Synopses & Reviews
Sex, drugs, and . . . bug stew? In the vein of The Glass Castle
Cea Sunrise Persons compelling memoir of a childhood spent with her dysfunctional counter-culture family in the Canadian wilderness—a searing story of physical, emotional, and psychological survival.
In the late 1960s, riding the crest of the counterculture movement, Ceas family left a comfortable existence in California to live off the land in the Canadian wilderness. But unlike most commune dwellers of the time, the Persons werent trying to build a new society—they wanted to escape civilization altogether. Led by Ceas grandfather Dick, they lived a pot-smoking, free-loving, clothing-optional life under a canvas tipi without running water, electricity, or heat for the bitter winters.
Living out her grandparents dream with her teenage mother Michelle, young Cea knew little of the world beyond her forest. She spent her summers playing nude in the meadow and her winters snowshoeing behind the grandfather she idolized. Despite fierce storms, food shortages, and the occasional drug-and-sex-infused party for visitors, it seemed to be a mostly happy existence. For Michelle, however, now long separated from Ceas father, there was one crucial element missing: a man. When Cea was five, Michelle took her on the road with a new boyfriend. As the trio set upon a series of ill-fated adventures, Cea began to question both her highly unusual world and the hedonistic woman at the centre of it—questions that eventually evolved into an all-consuming search for a more normal life. Finally, in her early teens, Cea realized she would have to make a choice as drastic as the one her grandparents once had in order to save herself.
While a successful international modeling career offered her a way out of the wilderness, Cea discovered that this new world was in its own way daunting and full of challenges. Containing twenty-four intimate black-and-white family photos, North of Normal is Ceas funny, shocking, heartbreaking, and triumphant tale of self-discovery and acceptance, adversity, and strength that will leave no reader unmoved.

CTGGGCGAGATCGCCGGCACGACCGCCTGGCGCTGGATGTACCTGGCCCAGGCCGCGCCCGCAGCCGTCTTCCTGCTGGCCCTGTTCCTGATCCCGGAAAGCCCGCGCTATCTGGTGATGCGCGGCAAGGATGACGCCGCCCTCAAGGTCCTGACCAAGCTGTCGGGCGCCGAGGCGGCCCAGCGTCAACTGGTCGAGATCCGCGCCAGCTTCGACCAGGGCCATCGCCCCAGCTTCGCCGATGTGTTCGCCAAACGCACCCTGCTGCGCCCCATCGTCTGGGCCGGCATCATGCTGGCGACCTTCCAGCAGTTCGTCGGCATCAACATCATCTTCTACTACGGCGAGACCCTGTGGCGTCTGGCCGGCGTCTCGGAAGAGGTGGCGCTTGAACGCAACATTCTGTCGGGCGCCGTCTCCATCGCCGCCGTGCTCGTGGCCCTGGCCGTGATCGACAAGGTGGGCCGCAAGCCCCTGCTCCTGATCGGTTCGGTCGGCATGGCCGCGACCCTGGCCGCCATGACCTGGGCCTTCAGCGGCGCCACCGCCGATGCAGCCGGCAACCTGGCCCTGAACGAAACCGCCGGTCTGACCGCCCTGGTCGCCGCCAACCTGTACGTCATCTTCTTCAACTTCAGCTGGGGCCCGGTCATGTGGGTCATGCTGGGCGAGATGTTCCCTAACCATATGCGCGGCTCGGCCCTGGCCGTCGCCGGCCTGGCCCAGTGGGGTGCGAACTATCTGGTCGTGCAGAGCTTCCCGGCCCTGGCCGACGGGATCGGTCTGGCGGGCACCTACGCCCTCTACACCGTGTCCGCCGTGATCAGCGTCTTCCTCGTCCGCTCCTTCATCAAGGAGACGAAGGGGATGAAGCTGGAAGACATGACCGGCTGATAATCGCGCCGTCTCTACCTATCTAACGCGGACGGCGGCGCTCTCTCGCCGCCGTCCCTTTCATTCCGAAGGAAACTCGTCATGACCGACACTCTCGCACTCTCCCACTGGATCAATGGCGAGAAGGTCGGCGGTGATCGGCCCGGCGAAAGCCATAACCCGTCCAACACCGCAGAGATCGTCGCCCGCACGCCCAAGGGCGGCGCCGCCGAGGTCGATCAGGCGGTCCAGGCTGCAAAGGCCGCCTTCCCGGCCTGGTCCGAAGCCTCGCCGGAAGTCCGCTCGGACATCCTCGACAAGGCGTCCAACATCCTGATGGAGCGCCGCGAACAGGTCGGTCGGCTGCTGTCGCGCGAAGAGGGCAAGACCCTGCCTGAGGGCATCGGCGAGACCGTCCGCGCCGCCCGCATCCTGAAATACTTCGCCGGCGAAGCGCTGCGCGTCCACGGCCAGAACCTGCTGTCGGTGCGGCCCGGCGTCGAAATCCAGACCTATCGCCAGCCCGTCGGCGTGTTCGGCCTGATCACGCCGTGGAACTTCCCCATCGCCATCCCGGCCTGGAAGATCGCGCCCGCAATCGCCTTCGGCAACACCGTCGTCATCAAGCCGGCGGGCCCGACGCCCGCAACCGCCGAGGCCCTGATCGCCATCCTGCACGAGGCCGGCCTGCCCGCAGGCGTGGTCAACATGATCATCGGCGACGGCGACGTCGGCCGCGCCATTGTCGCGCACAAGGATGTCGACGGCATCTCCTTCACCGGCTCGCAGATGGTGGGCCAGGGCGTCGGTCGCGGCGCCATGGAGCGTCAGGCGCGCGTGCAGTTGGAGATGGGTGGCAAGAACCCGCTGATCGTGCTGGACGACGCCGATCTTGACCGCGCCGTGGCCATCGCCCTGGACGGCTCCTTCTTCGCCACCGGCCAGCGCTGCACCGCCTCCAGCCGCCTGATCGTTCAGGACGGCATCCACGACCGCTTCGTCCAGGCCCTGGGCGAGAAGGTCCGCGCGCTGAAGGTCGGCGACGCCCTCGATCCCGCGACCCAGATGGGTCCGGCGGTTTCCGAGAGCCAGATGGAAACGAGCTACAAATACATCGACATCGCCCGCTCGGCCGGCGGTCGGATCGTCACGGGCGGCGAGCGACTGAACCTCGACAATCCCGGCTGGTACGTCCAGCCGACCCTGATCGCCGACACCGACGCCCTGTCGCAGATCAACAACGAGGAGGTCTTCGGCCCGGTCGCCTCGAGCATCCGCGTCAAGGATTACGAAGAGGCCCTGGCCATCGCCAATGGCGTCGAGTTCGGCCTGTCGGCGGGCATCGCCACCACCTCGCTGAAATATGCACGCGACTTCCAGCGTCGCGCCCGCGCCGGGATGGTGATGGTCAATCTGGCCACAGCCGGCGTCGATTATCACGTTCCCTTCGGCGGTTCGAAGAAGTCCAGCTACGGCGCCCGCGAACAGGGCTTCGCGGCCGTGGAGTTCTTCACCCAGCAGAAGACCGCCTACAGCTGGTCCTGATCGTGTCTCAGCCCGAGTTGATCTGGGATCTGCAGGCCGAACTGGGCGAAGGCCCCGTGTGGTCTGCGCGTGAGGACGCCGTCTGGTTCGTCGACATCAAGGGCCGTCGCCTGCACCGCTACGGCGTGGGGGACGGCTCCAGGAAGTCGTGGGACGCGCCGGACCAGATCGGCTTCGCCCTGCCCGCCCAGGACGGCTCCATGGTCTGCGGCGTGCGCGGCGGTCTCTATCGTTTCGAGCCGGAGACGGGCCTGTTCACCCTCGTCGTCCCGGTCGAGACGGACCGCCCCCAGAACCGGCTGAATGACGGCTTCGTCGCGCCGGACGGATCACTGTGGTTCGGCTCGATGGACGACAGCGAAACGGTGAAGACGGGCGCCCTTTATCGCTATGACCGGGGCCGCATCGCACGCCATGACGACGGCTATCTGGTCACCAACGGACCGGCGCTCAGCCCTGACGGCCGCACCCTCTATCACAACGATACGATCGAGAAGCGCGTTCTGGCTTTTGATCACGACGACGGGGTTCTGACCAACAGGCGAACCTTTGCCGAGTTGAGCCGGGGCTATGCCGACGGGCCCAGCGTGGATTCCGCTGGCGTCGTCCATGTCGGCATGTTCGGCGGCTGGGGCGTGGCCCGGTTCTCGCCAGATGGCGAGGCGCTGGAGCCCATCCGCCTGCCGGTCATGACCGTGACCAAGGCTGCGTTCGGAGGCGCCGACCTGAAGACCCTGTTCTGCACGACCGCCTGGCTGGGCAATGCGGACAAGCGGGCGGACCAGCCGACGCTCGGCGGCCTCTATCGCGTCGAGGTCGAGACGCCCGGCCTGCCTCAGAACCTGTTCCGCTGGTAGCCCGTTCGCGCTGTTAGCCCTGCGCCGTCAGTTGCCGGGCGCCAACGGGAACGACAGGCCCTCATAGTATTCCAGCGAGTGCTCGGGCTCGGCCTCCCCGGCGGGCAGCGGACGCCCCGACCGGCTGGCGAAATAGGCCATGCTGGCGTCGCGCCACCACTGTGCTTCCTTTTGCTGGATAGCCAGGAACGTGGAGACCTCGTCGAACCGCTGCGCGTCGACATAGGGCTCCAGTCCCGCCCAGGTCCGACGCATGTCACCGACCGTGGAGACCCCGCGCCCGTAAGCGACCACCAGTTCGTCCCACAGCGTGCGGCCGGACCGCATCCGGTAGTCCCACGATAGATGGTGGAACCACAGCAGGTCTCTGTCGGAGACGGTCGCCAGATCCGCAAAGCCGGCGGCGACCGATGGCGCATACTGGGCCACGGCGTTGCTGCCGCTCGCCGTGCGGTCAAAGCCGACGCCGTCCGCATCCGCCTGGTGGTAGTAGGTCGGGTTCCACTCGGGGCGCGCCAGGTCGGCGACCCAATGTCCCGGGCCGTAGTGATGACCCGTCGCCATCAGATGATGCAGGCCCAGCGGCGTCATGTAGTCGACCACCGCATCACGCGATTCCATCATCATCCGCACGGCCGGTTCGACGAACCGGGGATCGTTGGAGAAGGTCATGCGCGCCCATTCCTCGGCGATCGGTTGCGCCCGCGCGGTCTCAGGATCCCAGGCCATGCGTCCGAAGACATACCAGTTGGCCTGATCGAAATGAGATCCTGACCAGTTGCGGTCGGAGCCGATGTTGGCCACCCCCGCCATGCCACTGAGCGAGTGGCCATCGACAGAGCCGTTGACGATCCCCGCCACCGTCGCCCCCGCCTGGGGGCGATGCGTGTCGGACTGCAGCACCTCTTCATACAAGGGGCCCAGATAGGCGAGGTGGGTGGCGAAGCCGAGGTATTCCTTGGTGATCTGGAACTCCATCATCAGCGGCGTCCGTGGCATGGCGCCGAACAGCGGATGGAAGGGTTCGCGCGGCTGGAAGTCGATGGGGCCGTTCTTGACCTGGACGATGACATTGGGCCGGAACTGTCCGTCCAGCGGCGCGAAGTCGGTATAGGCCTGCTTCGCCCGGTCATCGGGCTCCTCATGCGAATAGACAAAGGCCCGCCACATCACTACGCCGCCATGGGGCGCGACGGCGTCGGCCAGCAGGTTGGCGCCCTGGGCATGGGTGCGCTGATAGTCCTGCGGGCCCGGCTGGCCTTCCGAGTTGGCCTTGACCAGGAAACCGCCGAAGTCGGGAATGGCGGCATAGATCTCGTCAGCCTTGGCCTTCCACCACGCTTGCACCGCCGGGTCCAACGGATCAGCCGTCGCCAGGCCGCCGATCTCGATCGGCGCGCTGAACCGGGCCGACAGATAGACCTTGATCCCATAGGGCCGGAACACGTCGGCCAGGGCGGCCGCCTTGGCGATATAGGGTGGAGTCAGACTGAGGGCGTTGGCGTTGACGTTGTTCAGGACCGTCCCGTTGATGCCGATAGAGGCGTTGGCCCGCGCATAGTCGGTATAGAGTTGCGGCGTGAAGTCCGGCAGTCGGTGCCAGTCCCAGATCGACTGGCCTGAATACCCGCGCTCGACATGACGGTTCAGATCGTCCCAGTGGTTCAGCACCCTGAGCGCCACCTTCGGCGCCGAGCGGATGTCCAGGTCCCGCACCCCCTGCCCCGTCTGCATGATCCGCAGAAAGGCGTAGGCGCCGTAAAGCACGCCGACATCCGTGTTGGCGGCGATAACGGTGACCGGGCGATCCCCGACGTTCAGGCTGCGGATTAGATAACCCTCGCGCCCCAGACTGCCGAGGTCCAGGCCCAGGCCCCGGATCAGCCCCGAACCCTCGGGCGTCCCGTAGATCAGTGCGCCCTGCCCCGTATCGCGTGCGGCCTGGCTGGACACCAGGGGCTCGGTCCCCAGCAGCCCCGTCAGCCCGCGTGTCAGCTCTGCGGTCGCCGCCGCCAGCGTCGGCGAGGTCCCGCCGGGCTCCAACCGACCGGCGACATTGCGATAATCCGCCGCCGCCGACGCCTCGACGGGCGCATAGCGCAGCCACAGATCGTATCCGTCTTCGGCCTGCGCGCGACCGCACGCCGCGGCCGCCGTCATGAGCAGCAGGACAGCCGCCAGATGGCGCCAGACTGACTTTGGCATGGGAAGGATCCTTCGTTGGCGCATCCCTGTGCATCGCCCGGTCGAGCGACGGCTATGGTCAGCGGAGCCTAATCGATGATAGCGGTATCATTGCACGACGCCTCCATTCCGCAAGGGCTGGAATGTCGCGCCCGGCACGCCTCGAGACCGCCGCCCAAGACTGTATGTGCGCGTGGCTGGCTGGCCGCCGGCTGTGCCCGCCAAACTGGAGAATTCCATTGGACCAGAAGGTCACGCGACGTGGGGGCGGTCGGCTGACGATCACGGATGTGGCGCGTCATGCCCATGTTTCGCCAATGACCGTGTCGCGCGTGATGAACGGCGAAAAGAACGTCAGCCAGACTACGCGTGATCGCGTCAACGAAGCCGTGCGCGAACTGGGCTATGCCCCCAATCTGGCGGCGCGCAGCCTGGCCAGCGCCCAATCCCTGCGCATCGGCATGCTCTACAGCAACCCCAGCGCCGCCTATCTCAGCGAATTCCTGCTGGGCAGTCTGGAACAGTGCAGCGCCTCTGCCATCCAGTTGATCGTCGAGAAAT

"In this affecting memoir, Person describes growing up in the early 1970s amid the 'tipi camp' where her extended family was squatting on Indian lands in Alberta, Canada. With a free-spirited teenage mother the daughter of a Korean War vet and forest ranger who yearned to live in nature unencumbered by the U.S. government Person was doted upon by her pot-smoking grandparents and uninhibited if emotionally erratic aunts and uncles (one uncle, Dane, moved in and out of a mental asylum), although it was challenging living in tipis with no running water, eating whatever her grandfather, Papa Dick, happened to hunt, and using the communal 'shit pit,' all in a harsh northern climate. As long as she had her mother close, Person was happy, except that her mother had to find men to support them, and therein began a peripatetic cycle of moving in with one marijuana-growing, thieving boyfriend after another, or back to the tipis with her grandparents. From time to time Person did visit her father, a middle-class professional established in a new marriage in San Francisco, yet it was a modeling competition at age 13 that allowed her finally to feel somewhat 'normal' and find her own identity. Agent, Jackie Kaiser, Westwood Creative Artists. (July)" Publishers Weekly Copyright PWxyz, LLC. All rights reserved.